AbstractDuring earthquakes, emergence of a fault rupture has always been a major threat to the safety of critical structures, as it is very difficult to predict the exact location and magnitude of the fault rupture. Until recently , work concentrated largely on the effect of faulting on lifeine systems (e.g. pipelines) and highways. Recent advancements in the field of fault rupture-infrastructure interaction revealed subtle interactions with surface infrastructure, esepcially for shallow foundations, and suggested that appropriate foundation design could protect buildings from significant damage.
The focus of this research is to imrpove understanding of the effects of earthquake fault propagation through soil and its interaction with shallow foundations. Physical modelling was carried out using the geotechnical centrifuge at the Universtiy of Dundee, where models of soil-foundation systems were subjected to reverse faulting. Fountainbleau sand was used in all the tests for its well-classified properties and a reverse fault with dip angle, a = 60º propagated upward through the soil interacting with the overlying foundation.
A series of free-field reverse fault tests were carried out, investigating the effects of soil depth on rupture propagation and the 'modelling of models' (grain size effects) during reverse faulting. The development of fault localisation through soil is observed to be progressive, gradually decreasing its dip angle while approaching the soil surface. Further tests were performed investigating the effects of foundation position on the interaction of a reverse fault with shallow strip foundation. The response of the foundation was found to be very sensitive to the exact position of the fault. For a fault throw of 4m, rotation varied between 1.1º and 15.1º in the strip foundation tests, which were otherwise identical except for their position. Further tests were performed investigating interactin of reverse fault ruptures and a single or row of rectangular shallow foundations. Isolated (widely spaced) foundations were found to be more vulnerable to damage than a closely spaced row of foundations. Single square footing tests show an increase in roation as the orientation changed from being parallel to 16º and 30º to the line of strike of the fault rupture emergence.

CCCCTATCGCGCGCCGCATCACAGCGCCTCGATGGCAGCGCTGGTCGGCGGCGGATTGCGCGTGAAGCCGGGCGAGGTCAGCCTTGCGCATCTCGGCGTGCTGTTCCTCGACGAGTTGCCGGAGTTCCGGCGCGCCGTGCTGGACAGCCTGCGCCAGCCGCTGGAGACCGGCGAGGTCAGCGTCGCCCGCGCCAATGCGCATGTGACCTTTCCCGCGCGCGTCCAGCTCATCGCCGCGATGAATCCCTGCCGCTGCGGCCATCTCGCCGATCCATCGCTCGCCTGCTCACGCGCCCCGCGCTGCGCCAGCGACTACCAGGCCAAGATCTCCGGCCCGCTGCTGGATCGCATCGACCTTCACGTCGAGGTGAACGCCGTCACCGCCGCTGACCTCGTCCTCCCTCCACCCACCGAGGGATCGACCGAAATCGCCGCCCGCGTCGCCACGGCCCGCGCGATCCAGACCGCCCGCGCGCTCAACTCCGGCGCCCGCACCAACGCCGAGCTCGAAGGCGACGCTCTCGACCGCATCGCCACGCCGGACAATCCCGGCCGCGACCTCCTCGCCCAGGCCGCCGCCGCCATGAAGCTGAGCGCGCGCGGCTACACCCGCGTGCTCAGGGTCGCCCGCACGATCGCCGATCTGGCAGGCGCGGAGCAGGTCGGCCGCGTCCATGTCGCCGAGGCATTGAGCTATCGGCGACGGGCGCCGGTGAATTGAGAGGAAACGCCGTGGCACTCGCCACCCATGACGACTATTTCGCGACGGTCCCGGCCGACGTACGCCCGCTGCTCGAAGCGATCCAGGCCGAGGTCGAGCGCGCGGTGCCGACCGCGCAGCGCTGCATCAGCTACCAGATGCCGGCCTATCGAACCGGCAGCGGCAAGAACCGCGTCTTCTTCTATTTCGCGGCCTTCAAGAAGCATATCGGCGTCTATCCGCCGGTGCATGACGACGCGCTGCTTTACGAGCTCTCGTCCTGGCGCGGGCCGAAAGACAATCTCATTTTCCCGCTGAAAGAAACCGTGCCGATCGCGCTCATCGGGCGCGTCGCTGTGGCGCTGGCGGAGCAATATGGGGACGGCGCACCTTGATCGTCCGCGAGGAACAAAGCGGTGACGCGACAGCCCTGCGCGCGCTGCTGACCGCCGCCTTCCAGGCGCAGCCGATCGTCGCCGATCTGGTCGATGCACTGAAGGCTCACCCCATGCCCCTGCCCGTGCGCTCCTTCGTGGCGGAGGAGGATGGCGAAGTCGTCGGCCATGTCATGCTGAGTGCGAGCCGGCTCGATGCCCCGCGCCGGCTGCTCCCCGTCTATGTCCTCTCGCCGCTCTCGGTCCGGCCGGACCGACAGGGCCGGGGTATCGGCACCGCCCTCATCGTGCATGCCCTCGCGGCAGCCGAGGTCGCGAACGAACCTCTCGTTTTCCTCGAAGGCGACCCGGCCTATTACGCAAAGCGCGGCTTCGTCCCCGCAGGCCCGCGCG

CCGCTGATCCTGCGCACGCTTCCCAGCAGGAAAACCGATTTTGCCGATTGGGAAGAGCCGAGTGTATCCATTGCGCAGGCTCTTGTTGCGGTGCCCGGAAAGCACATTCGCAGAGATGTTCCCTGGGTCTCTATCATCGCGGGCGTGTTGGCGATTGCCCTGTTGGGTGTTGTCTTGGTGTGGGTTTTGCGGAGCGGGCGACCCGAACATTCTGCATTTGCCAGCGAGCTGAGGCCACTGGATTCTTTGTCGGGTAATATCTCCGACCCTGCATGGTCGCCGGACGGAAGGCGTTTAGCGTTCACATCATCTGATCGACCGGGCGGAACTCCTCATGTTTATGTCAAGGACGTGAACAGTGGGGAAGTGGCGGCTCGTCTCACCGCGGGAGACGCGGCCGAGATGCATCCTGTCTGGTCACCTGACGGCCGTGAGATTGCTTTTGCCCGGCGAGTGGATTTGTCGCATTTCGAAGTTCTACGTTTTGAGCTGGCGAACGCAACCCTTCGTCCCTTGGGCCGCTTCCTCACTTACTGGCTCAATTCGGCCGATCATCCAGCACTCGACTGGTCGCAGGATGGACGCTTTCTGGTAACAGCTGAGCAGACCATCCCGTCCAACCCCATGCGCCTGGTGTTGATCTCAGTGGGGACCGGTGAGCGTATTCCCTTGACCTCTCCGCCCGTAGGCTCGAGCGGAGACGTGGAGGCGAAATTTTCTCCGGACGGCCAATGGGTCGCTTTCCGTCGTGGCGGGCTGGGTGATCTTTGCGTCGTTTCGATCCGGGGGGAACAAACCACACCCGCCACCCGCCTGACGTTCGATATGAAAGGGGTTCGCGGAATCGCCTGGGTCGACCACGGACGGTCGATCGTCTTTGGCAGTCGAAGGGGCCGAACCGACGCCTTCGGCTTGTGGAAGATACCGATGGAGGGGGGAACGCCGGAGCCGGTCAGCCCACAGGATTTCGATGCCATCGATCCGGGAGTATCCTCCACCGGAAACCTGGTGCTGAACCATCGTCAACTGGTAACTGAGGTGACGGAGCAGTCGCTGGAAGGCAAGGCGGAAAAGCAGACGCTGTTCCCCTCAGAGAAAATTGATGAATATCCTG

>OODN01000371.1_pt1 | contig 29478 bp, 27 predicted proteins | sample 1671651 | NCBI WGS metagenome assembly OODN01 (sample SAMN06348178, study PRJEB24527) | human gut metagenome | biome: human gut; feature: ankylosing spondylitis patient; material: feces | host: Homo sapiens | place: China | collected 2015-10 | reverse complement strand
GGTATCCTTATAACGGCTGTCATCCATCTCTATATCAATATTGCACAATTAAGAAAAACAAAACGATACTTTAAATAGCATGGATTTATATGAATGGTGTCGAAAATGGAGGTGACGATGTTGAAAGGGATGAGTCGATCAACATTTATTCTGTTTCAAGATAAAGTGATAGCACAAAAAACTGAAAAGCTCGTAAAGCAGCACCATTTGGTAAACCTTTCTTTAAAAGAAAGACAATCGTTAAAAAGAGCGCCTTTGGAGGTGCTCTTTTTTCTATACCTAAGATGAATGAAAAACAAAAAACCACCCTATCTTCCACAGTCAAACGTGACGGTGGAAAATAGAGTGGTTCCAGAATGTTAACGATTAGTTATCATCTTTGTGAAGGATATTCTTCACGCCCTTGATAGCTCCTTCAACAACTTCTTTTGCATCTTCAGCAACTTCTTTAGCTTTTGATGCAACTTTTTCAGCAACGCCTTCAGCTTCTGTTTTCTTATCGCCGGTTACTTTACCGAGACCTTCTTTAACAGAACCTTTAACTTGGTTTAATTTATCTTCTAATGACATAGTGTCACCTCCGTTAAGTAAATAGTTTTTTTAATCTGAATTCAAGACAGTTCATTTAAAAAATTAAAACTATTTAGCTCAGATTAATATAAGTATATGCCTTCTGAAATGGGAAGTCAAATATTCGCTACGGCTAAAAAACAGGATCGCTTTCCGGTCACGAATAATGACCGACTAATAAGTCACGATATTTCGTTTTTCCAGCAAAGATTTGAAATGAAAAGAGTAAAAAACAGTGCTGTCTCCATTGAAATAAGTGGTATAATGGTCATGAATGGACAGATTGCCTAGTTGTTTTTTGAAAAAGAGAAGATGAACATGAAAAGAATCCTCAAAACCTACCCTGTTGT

Reverse fault rupture propagation through soil and its interaction with rigid shallow foundations were successfully modelled in the centrifuge. The findings of the research have imrpoved the understanding of soil-structure interaction in near-fault zones and provided hope that structures with shallow foundations can be designed to withstand significant structural damage.
|Date of Award||2011|
|Sponsors||University of Peshawar|
|Supervisor||Jonathan Knappett (Supervisor), Ian Mackie (Supervisor) & Mark Bransby (Supervisor)|